Religion in Society

We shouldn't see oursleves through our religions first, but ourselves first as Americans

| by Jerome McCollom

I was listening to conservative talk radio and the host was upset that the only Christian cleric to represent the Christian religion on a 9/11 memorial service was one of the Episcopalian faith. There were also clerics from Judaism, Islam, Hinduism and Buddhism. The host wanted an evangelical Christian to be invited by the dean of the National Cathedral, which is the church that regularly hosts such events. First, I am not sure if we should have a National Cathedral, especially one that received in the 19th century a charter by the U.S. Congress. To me this seems to be like recognizing the Catholic church as a nation state, both wrong and pointless.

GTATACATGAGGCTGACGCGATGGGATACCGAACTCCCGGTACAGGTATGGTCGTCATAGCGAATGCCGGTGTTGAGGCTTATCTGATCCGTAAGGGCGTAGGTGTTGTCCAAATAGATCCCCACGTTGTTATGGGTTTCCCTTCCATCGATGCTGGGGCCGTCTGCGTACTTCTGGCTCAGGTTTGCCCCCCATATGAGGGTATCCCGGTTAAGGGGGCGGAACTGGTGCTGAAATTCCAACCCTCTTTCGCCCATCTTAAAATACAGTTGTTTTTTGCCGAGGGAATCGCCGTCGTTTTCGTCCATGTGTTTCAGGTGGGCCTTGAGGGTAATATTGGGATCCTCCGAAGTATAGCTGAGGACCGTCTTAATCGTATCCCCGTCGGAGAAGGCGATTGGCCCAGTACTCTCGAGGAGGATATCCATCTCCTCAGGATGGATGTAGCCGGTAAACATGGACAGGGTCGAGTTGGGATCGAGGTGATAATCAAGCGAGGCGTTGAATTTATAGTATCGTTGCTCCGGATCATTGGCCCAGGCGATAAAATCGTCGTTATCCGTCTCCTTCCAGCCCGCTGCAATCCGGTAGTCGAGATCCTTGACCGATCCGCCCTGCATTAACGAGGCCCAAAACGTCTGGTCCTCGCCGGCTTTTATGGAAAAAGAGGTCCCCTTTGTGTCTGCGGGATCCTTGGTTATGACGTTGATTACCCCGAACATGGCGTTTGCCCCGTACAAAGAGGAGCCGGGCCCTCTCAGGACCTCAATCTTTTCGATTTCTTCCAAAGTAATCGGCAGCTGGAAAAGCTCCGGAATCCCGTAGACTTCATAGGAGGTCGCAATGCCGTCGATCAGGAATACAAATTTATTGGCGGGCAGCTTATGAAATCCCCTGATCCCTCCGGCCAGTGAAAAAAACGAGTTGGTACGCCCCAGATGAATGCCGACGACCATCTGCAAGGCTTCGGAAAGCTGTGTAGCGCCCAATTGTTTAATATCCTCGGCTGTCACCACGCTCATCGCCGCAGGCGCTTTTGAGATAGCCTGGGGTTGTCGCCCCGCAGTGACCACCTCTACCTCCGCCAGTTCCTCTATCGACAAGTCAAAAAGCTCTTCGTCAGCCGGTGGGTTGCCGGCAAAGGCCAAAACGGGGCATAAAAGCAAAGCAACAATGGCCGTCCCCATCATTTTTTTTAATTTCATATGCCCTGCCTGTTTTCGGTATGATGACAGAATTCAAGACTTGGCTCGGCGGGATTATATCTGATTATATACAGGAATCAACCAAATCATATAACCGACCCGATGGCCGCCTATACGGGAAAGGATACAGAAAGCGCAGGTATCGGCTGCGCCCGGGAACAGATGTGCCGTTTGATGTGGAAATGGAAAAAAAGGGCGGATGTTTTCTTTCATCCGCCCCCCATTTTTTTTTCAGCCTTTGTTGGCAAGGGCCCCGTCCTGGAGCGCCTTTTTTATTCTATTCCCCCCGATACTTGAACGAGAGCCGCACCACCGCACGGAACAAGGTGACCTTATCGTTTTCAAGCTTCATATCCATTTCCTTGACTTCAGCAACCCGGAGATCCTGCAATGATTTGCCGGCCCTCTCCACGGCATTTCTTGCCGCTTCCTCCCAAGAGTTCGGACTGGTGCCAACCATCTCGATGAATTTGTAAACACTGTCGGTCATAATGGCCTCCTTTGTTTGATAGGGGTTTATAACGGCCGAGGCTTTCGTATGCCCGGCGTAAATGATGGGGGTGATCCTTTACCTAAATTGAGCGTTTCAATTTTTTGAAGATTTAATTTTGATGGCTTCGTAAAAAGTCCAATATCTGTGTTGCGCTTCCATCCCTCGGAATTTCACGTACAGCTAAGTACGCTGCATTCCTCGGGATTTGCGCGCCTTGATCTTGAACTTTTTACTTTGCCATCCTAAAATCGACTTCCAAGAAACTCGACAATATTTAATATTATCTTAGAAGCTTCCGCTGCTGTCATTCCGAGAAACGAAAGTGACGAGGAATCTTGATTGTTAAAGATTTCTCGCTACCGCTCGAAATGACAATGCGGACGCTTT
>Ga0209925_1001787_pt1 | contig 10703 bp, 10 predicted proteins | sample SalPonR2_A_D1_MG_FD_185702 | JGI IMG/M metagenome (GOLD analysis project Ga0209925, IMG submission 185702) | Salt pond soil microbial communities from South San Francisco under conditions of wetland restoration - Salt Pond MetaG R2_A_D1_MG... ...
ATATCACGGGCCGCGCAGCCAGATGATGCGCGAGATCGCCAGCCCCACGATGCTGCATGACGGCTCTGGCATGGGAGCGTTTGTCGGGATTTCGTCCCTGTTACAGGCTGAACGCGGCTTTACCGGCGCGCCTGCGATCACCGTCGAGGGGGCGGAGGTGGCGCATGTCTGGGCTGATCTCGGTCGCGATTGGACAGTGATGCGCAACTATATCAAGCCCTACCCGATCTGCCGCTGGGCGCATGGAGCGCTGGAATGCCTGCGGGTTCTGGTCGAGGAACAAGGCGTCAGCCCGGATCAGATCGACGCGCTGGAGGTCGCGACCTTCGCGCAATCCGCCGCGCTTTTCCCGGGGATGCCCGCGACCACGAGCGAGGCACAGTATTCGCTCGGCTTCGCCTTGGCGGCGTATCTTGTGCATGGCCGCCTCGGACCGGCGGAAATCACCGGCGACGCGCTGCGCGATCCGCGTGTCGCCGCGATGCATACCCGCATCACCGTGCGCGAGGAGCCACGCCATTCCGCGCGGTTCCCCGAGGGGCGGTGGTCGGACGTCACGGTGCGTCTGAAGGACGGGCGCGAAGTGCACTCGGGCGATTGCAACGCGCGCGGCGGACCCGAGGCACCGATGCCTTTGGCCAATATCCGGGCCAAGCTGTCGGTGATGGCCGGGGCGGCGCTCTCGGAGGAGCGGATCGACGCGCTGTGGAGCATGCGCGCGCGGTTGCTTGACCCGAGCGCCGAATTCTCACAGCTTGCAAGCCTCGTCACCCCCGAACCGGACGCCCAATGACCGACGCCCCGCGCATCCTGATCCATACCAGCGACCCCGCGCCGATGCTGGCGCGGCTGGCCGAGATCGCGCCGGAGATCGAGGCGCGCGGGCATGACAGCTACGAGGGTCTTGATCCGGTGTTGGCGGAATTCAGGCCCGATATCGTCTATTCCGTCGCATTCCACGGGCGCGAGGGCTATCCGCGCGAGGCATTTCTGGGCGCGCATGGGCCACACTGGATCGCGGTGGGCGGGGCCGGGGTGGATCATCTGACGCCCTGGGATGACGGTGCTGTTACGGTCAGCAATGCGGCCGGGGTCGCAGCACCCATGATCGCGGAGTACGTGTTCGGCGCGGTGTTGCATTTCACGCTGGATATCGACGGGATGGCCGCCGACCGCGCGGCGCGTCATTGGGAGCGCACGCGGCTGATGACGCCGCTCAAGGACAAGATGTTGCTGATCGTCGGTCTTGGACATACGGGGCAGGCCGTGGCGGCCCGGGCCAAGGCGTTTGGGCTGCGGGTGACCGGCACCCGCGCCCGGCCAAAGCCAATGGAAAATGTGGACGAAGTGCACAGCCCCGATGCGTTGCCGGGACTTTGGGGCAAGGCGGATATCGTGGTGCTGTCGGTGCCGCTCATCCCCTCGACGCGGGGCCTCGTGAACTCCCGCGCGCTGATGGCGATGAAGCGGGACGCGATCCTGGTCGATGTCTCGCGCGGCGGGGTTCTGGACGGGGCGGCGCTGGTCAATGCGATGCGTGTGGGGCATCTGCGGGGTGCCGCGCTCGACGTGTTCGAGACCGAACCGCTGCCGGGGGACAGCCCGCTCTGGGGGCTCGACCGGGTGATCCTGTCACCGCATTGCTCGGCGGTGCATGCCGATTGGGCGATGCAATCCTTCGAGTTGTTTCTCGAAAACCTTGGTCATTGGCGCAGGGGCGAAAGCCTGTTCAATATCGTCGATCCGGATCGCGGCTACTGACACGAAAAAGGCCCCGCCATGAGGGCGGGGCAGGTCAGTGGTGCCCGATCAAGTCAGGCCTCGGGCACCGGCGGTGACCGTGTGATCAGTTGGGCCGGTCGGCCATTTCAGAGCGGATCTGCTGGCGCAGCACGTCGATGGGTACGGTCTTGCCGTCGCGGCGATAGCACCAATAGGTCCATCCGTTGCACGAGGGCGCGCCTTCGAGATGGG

But, why do we think ( and the host isn't obviously the only one in this regard) that we as a people need to be represented through clerics or religious leaders? Is not an Episcopal cleric,also a Christian? As a humanist, I don't require a humanist representative at this event. If there is not one, than is that an affront to humanists and/or atheists? Does that mean that we aren't represented at such an event, or are second class citizens? Maybe the problem is too many people see themselves through their religion first, and themselves as Americans, second. The 9/11 Memorial isn't about us as separate religions but about us as Americans who were attacked on that day.